BISMARCK — North Dakota risks running out of staffed hospital beds in some medical centers — only 22 intensive care unit beds are available statewide — as a chronic nursing shortage collides with the spiking coronavirus pandemic.
The bed shortage is perhaps most dire in Grand Forks, where Altru has no available ICU beds and 17 inpatient beds as of Tuesday, Sept. 29, according to state Department of Health records obtained by Forum News Service.
Bismarck’s two hospitals, Sanford and CHI St. Alexius, have a combined two available ICU beds and 15 inpatient beds. However, Sanford Bismarck announced Tuesday it is opening a new unit with six ICU beds and eight regular beds.
Fargo’s Sanford, Essentia and VA hospitals had just 12 available ICU beds and 31 inpatient beds among them.
Most of the remaining 192 open inpatient beds in the state are tucked away in rural areas like Belcourt, Bowman and Fort Yates, where hospitals often have very limited capabilities to care for patients with serious ailments.
The total of 255 available inpatient beds and 22 ICU beds around the state as of Tuesday, according to the state’s database, cuts in stark contrast with the picture of hospital capacity painted by the health department’s public-facing coronavirus dashboard.
The gaping disparity exists because the figures the department reports to the public are for licensed beds — not beds that actually are staffed, although that information now is reported to the state, according to spokeswoman Nicole Peske.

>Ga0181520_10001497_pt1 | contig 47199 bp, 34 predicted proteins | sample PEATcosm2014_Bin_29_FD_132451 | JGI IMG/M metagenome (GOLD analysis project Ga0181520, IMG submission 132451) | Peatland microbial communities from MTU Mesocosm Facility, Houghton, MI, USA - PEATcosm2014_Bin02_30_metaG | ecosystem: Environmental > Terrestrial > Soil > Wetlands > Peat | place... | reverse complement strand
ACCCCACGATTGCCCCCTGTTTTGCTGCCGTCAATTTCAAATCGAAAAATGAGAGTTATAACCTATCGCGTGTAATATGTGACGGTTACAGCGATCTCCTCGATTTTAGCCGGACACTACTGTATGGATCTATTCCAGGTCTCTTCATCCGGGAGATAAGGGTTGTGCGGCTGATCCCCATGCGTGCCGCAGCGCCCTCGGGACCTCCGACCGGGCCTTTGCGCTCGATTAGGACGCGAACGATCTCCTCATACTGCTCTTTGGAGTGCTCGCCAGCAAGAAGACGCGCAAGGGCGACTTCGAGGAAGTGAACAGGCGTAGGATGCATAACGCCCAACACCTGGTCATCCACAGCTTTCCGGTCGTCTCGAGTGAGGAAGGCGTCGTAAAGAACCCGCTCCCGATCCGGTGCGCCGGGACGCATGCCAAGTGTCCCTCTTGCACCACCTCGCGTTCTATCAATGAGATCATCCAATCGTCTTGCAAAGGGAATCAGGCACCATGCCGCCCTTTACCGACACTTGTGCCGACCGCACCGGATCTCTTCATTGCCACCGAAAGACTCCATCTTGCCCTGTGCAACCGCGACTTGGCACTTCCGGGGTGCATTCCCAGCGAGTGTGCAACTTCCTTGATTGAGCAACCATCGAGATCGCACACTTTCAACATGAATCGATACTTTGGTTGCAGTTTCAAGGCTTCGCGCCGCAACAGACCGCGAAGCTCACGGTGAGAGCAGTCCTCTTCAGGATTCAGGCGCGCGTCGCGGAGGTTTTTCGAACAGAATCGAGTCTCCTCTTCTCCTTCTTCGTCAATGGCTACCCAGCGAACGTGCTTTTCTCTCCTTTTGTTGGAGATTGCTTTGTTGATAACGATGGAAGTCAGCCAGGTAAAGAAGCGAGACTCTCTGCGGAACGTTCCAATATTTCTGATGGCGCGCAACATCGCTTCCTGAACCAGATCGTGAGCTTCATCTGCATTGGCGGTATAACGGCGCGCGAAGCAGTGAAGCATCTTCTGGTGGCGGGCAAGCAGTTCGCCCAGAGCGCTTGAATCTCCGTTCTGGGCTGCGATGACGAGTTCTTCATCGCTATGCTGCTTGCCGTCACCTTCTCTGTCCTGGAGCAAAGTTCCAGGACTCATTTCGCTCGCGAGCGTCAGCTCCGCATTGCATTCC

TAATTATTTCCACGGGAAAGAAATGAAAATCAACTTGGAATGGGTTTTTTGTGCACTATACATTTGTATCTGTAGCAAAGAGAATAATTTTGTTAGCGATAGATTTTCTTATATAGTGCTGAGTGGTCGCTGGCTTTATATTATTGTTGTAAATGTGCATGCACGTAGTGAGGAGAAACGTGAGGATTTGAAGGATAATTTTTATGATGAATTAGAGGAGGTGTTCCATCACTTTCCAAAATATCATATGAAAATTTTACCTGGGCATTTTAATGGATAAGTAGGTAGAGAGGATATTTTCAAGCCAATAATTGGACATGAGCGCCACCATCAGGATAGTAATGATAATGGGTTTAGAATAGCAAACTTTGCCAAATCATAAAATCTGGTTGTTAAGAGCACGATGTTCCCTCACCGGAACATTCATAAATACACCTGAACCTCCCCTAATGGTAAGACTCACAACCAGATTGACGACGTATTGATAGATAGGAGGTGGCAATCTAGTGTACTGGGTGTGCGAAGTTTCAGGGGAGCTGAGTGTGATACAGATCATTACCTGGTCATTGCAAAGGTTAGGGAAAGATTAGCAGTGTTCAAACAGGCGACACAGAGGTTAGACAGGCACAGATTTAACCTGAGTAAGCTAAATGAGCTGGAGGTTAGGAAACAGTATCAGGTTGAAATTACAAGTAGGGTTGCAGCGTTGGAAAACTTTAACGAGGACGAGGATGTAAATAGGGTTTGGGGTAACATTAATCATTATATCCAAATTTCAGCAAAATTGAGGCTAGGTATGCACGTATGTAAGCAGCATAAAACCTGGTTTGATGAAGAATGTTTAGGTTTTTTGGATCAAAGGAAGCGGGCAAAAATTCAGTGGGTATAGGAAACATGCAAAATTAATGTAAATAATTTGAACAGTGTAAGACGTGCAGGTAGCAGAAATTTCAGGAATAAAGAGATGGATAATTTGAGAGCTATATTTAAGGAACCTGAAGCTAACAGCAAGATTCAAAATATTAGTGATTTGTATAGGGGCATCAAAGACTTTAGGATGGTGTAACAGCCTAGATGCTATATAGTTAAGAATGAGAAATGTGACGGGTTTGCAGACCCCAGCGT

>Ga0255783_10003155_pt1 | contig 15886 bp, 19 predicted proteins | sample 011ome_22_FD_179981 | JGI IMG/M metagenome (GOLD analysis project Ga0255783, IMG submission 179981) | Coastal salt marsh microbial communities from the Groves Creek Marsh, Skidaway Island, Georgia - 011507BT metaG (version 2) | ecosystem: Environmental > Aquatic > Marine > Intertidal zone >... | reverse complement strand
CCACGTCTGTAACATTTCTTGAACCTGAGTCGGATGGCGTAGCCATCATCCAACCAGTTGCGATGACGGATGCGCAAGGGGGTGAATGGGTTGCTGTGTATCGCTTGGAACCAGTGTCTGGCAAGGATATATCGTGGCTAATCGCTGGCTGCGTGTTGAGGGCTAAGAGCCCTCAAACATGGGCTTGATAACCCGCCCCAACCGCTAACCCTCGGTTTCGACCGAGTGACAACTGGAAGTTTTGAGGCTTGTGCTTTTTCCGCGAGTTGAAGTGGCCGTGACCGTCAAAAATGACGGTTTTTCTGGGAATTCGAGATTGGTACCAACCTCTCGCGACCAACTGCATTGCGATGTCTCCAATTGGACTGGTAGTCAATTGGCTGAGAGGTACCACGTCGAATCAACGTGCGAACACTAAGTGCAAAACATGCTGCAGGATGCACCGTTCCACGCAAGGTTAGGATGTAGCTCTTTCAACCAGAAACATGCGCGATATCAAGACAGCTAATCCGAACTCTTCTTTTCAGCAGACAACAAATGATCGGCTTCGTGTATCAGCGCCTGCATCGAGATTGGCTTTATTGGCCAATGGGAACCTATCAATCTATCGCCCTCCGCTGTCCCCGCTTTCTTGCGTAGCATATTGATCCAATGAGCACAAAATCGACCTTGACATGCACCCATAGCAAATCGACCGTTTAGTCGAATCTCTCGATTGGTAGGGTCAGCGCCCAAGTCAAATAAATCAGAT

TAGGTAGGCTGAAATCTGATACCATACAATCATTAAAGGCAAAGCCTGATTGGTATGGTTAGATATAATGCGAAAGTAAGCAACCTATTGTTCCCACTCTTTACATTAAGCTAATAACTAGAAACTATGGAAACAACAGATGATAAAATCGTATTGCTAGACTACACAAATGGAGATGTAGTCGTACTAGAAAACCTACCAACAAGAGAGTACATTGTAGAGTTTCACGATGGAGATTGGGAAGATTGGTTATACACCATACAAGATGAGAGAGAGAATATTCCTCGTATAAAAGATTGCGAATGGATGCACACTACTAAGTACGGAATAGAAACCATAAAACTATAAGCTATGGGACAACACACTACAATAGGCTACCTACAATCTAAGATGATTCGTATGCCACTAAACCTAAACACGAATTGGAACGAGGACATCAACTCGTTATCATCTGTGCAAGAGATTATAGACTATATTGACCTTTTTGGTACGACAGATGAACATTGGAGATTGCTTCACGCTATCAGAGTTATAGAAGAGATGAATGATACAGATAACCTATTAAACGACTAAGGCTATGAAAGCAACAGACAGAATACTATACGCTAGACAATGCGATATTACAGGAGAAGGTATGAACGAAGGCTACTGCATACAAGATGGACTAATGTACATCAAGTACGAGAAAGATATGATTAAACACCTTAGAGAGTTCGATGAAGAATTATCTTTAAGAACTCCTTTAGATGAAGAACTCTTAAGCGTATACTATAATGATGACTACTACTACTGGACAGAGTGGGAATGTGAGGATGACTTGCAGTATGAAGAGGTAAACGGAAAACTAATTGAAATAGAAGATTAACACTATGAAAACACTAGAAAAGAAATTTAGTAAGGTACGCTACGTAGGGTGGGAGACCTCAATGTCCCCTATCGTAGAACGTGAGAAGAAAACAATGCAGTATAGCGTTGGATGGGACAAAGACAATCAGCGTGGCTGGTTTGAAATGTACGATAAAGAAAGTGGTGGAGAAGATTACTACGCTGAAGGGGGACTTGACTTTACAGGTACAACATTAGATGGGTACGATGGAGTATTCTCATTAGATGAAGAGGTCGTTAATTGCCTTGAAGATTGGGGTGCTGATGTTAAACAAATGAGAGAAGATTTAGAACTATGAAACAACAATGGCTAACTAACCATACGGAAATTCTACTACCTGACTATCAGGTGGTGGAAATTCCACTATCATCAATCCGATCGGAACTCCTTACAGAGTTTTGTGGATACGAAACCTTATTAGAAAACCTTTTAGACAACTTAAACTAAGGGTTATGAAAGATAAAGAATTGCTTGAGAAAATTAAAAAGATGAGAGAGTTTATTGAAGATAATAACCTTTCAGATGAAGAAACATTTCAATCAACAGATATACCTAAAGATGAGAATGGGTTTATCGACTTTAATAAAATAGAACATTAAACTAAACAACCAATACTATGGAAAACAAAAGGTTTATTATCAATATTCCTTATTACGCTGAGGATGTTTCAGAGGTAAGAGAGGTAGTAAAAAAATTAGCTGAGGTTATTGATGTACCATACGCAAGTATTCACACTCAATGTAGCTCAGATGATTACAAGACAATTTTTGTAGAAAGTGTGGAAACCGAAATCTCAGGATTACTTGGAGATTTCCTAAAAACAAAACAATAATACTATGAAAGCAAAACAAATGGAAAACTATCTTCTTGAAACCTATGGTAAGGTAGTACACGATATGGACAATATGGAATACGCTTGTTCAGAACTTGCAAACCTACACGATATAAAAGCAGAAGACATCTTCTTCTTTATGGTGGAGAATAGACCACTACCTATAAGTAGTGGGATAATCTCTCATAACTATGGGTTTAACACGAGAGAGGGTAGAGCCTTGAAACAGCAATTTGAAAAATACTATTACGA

As of Tuesday, the dashboard listed 348 available inpatient beds and 152 ICU beds, which are figures for licensed beds, not necessarily staffed beds.
Republican Gov. Doug Burgum has regularly noted at weekly press conferences that the state has plenty of hospital capacity despite the growing severity of the state's COVID-19 outbreak.
When asked about the misleading information on the state's dashboard, Burgum spokesman Mike Nowatzki said Tuesday the health department collects data on capacity and supplies it to the governor. Nowatzki said he didn't know why there is a wide gap in what the state reports publicly and the internal records obtained by Forum News Service, but that the department is "working on deconflicting the data."
Shelley Lenz, who is running against Burgum on the Democratic-NPL ticket, accused her opponent of "data maneuvering" to make the pandemic's impact on North Dakota seem less severe than it is. Lenz added that the situation with hospital capacity is so out of control that massaging the numbers won't make it look any better.
"The numbers are abjectly wrong. Whether that’s incompetence or nefarious, either way the results are the same and people are dying," Lenz said.
Still, health officials say the lack of available hospital beds is not completely unprecedented and there's no reason to panic.
“It’s important to note that hospitals are often full,” said health department Emergency Preparedness Chief Tim Wiedrich. “We’ve had hospitals say that this is not that unusual, especially during influenza season when capacity is higher. There are still measures hospitals can take to reduce capacity such as eliminating elective procedures."